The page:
Re: Solar Impulse - Flying Around the World Powered Only by PV
Posted: Wed Jan 31, 2018 12:58 am
There's an ep of Nova airing on 1/31 on Solar Impulse. See http://www.pbs.org/wgbh/nova/tech/the-i ... light.html. My TiVo's set to record it.
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Thanks! I have it scheduled also.cwerdna wrote:There's an ep of Nova airing on 1/31 on Solar Impulse. See http://www.pbs.org/wgbh/nova/tech/the-i ... light.html. My TiVo's set to record it.
LeftieBiker wrote:Drones that can remain aloft for months definitely have practical applications.
See http://www.mynissanleaf.com/viewtopic.php?f=45&t=19346&start=10#p466269GRA wrote:We already know what PV-battery planes are good for, HALE missions where speed is irrelevant.
GRA wrote:LeftieBiker wrote:Drones that can remain aloft for months definitely have practical applications.
Absolutely:See http://www.mynissanleaf.com/viewtopic.php?f=45&t=19346&start=10#p466269GRA wrote:We already know what PV-battery planes are good for, HALE missions where speed is irrelevant.
for much else re the difference between practical value and stunt re. transatlantic flights.
Another good quote (and prediction) from Piccard while looking at old airliners in an aircraft graveyard:Bertrand Piccard at 8:18 wrote:It is so much more difficult to use these clean technologies in the air than to use them on the ground, so if it works in the air I really hope people will understand that they can replace all these old polluting old stuff by new clean technologies. What we can do in the air we can do on the ground. And this is our message.
While I'm not sure how many years it will take, I believe his prediction is accurate. I doubt it will take as long as twenty years (from whenever he said that), but perhaps it will be a bit longer than ten. As always, time will tell.Bertrand Piccard at 1:31:03 wrote:I'm not saying Solar Impulse will replace an airplane like that very soon. In ten years' time, we have airplanes flying electric with batteries, plugged in the grid before takeoff, and they will transport fifty people.
quote="GetOffYourGas"]Are you implying that there is nothing they could learn which could be applied to unmanned electric aircraft? Because I suspect there is. Sure, we won't see this exact use case in real life, but it's far more engaging to follow a manned flight around the world than to simply watch a drone fly itself. This allows for sponsorship and the like, funding this extended test.
TomT wrote:RegGuheert wrote:It seems that during the successful 5-day flight from Nagoya, Japan, to Oahu, Hawaii, the batteries overheated and will need to all be replaced before the RTW trip can continue. As a result, the Solar Impulse 2 will remain in Hawaii until next Spring.
According to this article, the cooling system was insufficient to keep the batteries cool in the high temperatures they experienced during the daily ascent they made to get above the cloud cover to permit the photovoltaic panels to receive the most energy from the Sun.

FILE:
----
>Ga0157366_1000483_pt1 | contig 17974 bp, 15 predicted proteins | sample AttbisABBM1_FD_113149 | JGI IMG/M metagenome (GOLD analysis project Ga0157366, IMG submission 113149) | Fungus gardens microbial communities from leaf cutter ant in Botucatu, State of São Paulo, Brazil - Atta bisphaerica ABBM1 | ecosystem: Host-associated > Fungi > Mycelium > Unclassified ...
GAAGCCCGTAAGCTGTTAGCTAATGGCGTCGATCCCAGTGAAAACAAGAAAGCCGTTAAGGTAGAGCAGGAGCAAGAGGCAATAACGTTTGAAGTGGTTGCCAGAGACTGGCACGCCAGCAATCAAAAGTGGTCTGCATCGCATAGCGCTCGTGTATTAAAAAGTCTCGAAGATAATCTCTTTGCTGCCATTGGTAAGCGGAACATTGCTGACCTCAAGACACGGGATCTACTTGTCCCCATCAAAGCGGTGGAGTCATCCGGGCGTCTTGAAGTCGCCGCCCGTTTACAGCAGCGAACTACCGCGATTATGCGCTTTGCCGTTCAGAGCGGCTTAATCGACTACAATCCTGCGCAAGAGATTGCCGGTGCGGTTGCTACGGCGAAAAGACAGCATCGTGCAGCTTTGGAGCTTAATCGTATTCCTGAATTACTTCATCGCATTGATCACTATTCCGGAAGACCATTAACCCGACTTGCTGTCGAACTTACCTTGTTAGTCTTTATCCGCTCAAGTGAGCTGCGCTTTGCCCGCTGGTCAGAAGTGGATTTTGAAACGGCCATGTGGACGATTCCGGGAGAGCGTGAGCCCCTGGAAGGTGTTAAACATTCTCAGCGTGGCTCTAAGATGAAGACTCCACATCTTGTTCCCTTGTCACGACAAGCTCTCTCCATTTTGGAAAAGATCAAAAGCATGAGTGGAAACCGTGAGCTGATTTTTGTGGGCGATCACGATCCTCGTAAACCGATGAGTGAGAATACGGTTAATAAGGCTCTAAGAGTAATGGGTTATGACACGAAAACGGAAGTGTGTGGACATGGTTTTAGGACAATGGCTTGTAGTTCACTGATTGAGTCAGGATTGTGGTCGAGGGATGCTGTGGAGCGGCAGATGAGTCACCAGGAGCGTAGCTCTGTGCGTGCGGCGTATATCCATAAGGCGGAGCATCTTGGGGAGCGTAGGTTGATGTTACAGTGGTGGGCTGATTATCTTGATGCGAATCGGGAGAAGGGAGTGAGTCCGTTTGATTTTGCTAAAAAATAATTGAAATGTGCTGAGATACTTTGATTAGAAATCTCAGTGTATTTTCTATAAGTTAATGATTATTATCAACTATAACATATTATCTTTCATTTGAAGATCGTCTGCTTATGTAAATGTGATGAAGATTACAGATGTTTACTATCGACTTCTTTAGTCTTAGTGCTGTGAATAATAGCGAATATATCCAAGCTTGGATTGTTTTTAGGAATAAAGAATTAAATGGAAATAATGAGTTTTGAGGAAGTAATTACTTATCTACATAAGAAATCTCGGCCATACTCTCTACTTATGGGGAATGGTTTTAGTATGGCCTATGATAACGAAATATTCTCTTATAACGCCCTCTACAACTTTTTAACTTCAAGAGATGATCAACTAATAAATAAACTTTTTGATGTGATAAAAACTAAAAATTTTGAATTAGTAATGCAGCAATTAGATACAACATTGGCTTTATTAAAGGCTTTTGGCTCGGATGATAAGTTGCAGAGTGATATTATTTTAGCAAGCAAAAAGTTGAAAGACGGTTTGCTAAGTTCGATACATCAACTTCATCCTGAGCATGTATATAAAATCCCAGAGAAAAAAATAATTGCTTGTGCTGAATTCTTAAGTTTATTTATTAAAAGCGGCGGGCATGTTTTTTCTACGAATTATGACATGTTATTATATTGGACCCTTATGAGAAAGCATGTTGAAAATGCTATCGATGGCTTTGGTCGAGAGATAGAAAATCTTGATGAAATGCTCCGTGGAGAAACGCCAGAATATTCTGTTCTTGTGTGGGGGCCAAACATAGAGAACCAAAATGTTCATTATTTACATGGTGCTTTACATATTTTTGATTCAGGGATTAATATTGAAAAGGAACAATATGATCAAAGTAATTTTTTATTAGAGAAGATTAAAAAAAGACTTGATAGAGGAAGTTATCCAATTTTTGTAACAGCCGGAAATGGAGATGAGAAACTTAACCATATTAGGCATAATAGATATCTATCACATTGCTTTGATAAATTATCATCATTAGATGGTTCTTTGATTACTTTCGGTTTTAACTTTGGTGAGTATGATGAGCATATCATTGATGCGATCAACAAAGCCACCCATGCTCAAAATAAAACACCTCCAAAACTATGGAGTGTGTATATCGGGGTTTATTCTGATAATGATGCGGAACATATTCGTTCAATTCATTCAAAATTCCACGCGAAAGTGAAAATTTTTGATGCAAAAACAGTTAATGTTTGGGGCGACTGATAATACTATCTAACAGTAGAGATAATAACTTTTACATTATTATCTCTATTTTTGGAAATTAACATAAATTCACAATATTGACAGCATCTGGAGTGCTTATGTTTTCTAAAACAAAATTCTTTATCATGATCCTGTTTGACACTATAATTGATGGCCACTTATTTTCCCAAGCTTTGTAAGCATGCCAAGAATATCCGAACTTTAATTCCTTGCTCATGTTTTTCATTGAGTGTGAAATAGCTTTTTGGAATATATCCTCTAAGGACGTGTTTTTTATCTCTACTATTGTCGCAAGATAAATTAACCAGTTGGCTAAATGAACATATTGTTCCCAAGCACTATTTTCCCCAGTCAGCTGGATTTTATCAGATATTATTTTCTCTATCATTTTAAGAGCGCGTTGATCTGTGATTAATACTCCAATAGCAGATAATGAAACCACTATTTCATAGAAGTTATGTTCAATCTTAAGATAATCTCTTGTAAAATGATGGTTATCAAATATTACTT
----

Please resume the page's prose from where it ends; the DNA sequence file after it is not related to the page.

Must have been designed by Nissan!
I don't agree with what was portrayed as perhaps the "main meaning" of this adventure, but I hardly see it as "a meaningless stunt".GRA wrote:I watched it, and all through I just kept thinking, what a tremendous expenditure of human energy, brainpower and money for a meaningless stunt.
Bertrand Piccard conceived of this flight in 1999. No doubt he fully intended to complete this flight in, or before, 2005. I'm pretty sure he did not expect it would take 16 years and countless millions of Euros before the around-the-world flight could be started.GRA wrote:The attempted justifications to try and provide some larger context (We're popularizing sustainable energy and energy efficiency!) struck me as as at least a decade too late - If this flight had started in 2005 instead of 2015 that might have been valid, but RE and energy efficiency were both widespread and well known by the time this came about.
I did watch the show and that is NOT what happened. What ACTUALLY happened is Pierre took off for Hawaii with the full blessing of the engineering team. After some time, he reported a malfunction with the system which monitors the autopilot and alerts the pilot if it determines his attention is needed. This malfunction threatened to (and proved to) put additional stress on a pilot who was already attempting to extend a human endurance record by a large margin (over 5 days of continuous flying versus 3 days). The engineers, who have responsibility for the safety of both the pilot and the aircraft, felt that this added additional risk was not warranted and they recommended that Pierre turn around and return to Japan before he reached the limit of an abort. Pierre and Bertrand overrode their recommendation and decided to push on to Hawaii. This created a significant amount of friction within the team and Bertrand fully expected some of them to quit even if they reached Hawaii safely. NOVA did an admirable job of capturing this very human drama.GRA wrote:If you watched the show, you know that the decision to take off for Hawaii was made against the unanimous advice of the engineers, who said it wasn't worth the risk.
You went on to imply that this had become a "daredevil stunt". I have to agree with you that achieving the goal of flying this plane around the world was very much at the forefront of the decision to push on, but while it was originally a personal goal of only Bertrand Piccard, it had also become a corporate goal of ALL of the people involved in the effort as well as of the financial sponsors and many other supporters.GRA wrote:That the pilot decided to do so anyway shows that this was about personal goals and not disappointing sponsors rather than gathering technical information, not that there was ever much doubt about that.